January 18th 1935-November 19 2014

The death of Jon Stallworthy has saddened all who knew him, and all who knew his work. His numerous books – his acclaimed biography of Owen, his edition of Owen’s Complete Poems and Fragments, his study Between the Lines: Yeats’s Poetry in the Making, or, most recently, his New Oxford Book of War Poetry – both set the standard for the scholarly criticism and editing of war poetry, and brought countless readers to a deeper appreciation of the work of some of the century’s finest writers. More than anyone else in the last fifty years, he has shaped and enabled our understanding of the poetry written across two world wars. He tirelessly promoted the work of others – as editor, as critic, and as friend. Yet he was also a gifted poet himself, a poet of both love and war. This is from his 2009 sequence ‘War Poet’:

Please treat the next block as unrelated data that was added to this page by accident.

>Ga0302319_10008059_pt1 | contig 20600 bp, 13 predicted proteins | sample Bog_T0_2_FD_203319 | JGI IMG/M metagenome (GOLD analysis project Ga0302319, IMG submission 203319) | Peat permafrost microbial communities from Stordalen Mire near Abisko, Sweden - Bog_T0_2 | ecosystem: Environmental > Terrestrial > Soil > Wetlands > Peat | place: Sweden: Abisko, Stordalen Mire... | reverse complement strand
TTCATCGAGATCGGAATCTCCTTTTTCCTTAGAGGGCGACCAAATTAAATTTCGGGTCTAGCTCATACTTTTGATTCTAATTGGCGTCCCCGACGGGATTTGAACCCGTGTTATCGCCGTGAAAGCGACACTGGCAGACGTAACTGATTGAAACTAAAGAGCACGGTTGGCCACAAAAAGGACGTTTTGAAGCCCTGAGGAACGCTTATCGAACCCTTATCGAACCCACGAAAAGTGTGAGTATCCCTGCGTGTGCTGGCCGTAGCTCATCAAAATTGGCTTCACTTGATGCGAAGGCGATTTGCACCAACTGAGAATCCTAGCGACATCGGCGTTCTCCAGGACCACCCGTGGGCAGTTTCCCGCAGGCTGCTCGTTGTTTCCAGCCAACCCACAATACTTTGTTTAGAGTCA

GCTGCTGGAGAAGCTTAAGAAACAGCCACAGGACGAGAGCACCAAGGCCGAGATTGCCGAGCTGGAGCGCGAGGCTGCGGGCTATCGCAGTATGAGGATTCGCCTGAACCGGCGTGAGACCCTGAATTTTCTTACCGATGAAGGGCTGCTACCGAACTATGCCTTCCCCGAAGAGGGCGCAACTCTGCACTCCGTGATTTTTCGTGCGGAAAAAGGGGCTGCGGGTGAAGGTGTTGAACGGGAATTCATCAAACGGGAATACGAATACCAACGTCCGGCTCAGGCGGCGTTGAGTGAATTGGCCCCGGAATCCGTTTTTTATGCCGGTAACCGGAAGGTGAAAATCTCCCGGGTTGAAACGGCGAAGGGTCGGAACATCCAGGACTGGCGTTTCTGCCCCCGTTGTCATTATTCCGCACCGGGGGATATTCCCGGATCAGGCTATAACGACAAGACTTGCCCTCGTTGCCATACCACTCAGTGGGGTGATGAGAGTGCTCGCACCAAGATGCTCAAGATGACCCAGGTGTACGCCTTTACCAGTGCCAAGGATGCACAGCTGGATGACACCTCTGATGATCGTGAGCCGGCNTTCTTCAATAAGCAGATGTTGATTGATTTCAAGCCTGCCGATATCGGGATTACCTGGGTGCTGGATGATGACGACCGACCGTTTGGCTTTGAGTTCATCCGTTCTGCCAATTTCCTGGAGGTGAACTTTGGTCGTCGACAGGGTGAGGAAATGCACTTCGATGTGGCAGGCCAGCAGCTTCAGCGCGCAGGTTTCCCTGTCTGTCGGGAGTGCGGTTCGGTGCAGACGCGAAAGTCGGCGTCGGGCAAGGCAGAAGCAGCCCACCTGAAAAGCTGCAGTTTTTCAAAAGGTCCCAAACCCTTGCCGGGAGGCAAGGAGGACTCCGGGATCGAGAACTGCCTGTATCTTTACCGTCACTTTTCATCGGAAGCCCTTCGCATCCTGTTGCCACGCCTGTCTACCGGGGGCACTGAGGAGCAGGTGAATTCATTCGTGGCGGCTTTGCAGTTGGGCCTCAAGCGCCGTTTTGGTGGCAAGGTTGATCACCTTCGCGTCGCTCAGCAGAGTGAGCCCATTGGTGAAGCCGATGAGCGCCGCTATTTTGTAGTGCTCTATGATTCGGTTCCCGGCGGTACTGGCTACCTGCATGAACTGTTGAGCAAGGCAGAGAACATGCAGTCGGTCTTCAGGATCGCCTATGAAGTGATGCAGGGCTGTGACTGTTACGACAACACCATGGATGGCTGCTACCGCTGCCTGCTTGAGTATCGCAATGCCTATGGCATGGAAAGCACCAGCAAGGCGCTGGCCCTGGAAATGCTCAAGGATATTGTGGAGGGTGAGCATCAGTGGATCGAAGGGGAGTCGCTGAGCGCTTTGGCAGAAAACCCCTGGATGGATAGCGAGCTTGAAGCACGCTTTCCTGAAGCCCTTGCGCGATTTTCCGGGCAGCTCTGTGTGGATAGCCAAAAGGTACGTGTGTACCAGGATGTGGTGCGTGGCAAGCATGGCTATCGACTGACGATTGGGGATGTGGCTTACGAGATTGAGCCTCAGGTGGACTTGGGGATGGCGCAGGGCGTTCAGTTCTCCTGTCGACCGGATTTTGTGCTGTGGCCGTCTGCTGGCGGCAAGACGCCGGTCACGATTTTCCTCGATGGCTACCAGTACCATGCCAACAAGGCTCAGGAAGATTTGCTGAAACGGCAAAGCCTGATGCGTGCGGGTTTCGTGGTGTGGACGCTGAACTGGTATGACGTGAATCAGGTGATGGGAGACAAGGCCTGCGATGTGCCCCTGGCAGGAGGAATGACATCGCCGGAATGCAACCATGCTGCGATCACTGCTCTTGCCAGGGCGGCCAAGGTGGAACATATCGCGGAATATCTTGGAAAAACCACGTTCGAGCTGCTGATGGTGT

Without you, I am learning

about death. It cannot be true

that you – you – you –

and my numbness turning

 

to anger. But however slow

the fire, however deep the seam,

it will burn out, they say, in time.

In time for what? Forgiveness? No.

 

Acceptance? How should I resign

Myself to knowing that you lie

Under another sky

In other arms than mine?

 

Fran Brearton